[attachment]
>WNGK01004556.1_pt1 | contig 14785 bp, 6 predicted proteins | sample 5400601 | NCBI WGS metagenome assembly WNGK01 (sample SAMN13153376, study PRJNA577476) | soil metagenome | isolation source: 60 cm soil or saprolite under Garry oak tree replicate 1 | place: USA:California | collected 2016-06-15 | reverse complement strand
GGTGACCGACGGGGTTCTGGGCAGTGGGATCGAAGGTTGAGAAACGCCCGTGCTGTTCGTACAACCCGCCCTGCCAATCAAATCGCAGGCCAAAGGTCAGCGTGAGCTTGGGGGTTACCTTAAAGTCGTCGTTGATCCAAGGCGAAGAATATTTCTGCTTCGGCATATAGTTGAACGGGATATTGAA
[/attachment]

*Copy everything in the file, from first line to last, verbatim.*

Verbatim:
>WNGK01004556.1_pt1 | contig 14785 bp, 6 predicted proteins | sample 5400601 | NCBI WGS metagenome assembly WNGK01 (sample SAMN13153376, study PRJNA577476) | soil metagenome | isolation source: 60 cm soil or saprolite under Garry oak tree replicate 1 | place: USA:California | collected 2016-06-15 | reverse complement strand
GGTGACCGACGGGGTTCTGGGCAGTGGGATCGAAGGTTGAGAAACGCCCGTGCTGTTCGTACAACCCGCCCTGCCAATCAAATCGCAGGCCAAAGGTCAGCGTGAGCTTGGGGGTTACCTTAAAGTCGTCGTTGATCCAAGGCGAAGAATATTTCTGCTTCGGCATATAGTTGAACGGGATATTGAA